Pandemic has taken a toll on staff wellbeing
By Rachel Lawler
The Covid-19 pandemic has taken a toll on early years practitioners’ health, with 50% feeling unwell as a result of work-related stress, according to a new survey by the Anna Freud Centre.
Less than half of providers were aware of any mental health or wellbeing policy in place at their setting. Settings without a policy in place were also found to have the highest levels of staff stress.
However, many early years staff also reported feeling that their settings were actively engaging with staff mental health and many said that they loved their work.
The Anna Freud Centre has recommended four key areas to improve staff wellbeing in early years settings:
1.Supporting each other – Working as a team to check in on each other and sharing experiences.
2.Supportive management – Supporting staff with policies, procedures and resources as well as practical initiatives such as regular breaks.
3.Physical environments – Providing a space for staff to recover from stressful situations and the option to join in with fun activities.
4.Outside support – Training opportunities and signposting to local services.
Dr Camilla Rosan, head of early years and prevention at the Anna Freud Centre, commented: “It’s clear from this new research how much early years staff love their work, but it’s also clear that it can at times be emotionally demanding and stressful. Staff wellbeing needs to lie at the heart of nursery settings, so we can best support those who look after young children in the first years of their lives. Those early years are so critical to a child's longer-term development and happiness. That’s why we are delighted today to offer this free, practical resource to all nurseries.”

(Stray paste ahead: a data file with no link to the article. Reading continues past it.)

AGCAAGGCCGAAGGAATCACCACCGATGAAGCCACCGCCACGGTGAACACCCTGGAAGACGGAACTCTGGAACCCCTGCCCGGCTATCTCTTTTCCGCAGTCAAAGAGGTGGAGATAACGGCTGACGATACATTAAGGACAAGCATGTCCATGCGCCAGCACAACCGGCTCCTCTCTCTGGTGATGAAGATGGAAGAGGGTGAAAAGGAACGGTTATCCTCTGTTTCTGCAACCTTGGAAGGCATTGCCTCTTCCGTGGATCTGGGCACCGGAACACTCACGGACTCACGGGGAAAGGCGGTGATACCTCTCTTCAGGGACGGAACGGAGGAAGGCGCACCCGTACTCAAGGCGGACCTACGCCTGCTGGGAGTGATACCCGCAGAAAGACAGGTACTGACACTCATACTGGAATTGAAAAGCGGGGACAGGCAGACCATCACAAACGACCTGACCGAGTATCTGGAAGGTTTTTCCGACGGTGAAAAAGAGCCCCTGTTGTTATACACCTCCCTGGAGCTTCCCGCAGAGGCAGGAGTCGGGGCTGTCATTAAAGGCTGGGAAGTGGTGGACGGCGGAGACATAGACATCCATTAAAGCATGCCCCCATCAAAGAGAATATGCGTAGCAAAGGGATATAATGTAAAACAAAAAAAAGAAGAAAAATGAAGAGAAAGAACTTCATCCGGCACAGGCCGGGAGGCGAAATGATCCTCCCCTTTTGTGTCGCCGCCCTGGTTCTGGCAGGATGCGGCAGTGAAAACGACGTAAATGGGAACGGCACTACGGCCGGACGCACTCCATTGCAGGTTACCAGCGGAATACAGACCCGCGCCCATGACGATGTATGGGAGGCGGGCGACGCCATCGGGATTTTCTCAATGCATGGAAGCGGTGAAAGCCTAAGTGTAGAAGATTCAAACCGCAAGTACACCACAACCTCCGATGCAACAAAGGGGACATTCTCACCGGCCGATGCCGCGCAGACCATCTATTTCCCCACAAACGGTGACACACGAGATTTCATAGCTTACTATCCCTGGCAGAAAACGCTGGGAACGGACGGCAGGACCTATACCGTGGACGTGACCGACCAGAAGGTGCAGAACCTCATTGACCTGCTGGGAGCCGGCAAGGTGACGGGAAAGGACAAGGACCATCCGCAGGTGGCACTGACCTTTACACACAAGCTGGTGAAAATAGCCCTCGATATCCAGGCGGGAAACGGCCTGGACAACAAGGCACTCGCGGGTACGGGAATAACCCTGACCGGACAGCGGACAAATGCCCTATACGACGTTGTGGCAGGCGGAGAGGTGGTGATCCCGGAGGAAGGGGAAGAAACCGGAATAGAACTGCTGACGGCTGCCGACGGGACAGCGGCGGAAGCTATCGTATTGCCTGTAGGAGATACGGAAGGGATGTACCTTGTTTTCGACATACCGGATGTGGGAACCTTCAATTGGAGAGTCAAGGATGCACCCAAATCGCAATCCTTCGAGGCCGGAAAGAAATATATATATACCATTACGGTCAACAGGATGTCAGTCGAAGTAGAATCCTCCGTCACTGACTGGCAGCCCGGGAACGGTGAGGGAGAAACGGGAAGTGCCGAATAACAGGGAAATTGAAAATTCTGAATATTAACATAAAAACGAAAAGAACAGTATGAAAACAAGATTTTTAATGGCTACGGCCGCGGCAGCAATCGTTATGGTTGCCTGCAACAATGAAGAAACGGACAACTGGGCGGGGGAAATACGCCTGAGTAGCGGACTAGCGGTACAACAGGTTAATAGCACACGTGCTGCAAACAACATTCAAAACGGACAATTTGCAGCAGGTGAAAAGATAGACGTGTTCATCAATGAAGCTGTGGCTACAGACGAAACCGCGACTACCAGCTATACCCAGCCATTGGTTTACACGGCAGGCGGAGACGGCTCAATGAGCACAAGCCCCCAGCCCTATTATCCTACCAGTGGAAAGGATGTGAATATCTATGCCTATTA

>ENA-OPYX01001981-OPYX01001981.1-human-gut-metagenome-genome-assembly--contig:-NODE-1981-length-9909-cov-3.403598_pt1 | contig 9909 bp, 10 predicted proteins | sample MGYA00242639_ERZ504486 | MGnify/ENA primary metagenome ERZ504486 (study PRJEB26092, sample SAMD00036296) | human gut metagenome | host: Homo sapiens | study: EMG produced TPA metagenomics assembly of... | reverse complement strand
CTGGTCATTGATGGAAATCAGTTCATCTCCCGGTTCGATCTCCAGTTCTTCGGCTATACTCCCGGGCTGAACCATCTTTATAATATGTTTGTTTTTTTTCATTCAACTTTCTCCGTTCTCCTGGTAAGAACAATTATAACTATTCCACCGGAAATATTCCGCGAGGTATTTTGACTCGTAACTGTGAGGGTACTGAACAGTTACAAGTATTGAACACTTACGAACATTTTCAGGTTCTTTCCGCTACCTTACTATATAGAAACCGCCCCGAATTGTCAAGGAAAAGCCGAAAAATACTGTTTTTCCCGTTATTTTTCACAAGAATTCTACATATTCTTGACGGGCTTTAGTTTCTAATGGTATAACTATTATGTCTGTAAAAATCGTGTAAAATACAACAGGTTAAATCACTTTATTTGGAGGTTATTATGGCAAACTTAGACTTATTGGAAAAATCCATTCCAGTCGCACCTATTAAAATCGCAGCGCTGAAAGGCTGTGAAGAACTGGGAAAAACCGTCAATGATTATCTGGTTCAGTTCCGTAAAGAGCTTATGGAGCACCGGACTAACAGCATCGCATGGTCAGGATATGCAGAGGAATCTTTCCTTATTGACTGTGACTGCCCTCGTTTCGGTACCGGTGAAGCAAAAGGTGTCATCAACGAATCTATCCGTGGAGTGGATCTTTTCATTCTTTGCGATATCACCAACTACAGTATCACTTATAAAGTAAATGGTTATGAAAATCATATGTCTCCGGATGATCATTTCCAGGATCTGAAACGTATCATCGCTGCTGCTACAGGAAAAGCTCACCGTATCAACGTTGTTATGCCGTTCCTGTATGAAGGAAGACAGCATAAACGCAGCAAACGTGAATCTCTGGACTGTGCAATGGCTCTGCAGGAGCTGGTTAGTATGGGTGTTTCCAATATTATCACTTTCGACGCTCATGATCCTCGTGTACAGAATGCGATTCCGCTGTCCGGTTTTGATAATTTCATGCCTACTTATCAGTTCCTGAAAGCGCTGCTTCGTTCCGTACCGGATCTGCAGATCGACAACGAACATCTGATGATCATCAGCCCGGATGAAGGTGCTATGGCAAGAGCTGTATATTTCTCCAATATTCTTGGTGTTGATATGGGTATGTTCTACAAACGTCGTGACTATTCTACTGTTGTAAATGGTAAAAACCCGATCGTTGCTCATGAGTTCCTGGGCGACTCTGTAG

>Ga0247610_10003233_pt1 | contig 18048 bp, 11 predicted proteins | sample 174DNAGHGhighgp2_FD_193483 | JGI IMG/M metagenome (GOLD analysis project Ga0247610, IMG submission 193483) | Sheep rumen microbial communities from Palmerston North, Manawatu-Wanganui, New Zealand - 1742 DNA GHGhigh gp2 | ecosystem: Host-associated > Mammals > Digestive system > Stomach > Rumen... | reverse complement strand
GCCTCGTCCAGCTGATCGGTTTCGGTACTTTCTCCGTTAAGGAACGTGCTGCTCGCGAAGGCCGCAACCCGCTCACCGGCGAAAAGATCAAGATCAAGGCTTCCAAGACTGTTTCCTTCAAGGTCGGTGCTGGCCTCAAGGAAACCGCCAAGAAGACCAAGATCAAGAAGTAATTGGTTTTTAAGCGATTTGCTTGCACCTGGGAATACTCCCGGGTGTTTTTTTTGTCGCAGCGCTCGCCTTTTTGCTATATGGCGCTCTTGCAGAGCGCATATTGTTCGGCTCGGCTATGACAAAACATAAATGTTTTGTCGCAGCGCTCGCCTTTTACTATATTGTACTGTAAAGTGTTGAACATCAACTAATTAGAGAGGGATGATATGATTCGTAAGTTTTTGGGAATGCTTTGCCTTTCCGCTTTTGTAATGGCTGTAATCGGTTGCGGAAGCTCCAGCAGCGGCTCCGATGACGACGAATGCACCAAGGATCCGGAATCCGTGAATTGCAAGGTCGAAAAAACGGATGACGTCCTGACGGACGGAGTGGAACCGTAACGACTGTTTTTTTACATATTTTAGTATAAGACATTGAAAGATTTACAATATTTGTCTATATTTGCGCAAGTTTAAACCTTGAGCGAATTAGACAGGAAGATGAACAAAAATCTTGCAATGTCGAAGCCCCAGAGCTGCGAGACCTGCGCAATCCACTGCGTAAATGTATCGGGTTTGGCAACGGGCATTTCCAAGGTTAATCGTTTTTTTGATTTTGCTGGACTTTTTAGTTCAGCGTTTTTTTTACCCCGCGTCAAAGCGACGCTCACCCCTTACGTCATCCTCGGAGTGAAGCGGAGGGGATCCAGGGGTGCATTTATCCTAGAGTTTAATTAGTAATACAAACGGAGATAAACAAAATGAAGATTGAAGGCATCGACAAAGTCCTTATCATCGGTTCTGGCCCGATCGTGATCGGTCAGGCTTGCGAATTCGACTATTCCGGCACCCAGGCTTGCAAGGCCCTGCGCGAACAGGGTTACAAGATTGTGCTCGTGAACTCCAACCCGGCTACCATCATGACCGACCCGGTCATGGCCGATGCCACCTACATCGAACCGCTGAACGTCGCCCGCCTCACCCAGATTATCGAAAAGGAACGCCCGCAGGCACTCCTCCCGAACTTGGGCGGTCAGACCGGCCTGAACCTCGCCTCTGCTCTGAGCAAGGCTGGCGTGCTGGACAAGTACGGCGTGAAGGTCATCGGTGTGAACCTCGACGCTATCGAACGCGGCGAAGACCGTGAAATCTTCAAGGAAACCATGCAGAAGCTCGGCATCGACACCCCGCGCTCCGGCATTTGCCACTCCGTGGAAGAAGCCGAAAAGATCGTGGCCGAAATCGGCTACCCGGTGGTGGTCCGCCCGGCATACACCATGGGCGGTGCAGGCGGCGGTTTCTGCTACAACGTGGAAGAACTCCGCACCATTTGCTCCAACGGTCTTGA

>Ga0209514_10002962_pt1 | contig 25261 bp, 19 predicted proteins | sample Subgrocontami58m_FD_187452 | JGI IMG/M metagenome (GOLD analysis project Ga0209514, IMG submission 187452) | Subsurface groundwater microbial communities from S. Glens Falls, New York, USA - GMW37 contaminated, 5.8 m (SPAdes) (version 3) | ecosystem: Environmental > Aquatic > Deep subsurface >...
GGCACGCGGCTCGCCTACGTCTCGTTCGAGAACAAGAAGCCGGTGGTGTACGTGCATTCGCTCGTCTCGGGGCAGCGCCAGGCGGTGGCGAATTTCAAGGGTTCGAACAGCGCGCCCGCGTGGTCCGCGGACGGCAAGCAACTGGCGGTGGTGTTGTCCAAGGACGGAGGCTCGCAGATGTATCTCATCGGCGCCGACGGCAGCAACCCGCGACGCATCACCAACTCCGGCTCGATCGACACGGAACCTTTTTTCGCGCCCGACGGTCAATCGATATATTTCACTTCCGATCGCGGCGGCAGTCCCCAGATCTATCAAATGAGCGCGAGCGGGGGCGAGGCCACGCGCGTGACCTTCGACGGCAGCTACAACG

Pressure on staff
Neil Leitch, chief executive of the Alliance, commented: “Low pay, long hours and excessive paperwork are all common aspects of life in the early years, so it is no surprise that staff wellbeing has been placed under severe pressure for a number of years now, or that the Covid-19 pandemic has only added to this problem.
"We want the early years workforce to be in the best possible mental and physical health not just for themselves, but also for the benefit of the children in their care, as we know that young children pick up on the stresses and strains on the adults in their lives, which can in turn affect their wellbeing too.
“Our own research suggests the vast majority of early years professionals who come forward with mental health concerns to their colleagues have those concerns taken seriously.
“However, there is clearly more work to do to make sure every practitioner is also aware of, and has access to, the right kind of professional and practical support, should they need it – and also that settings have the support which they need to ensure this is the case.”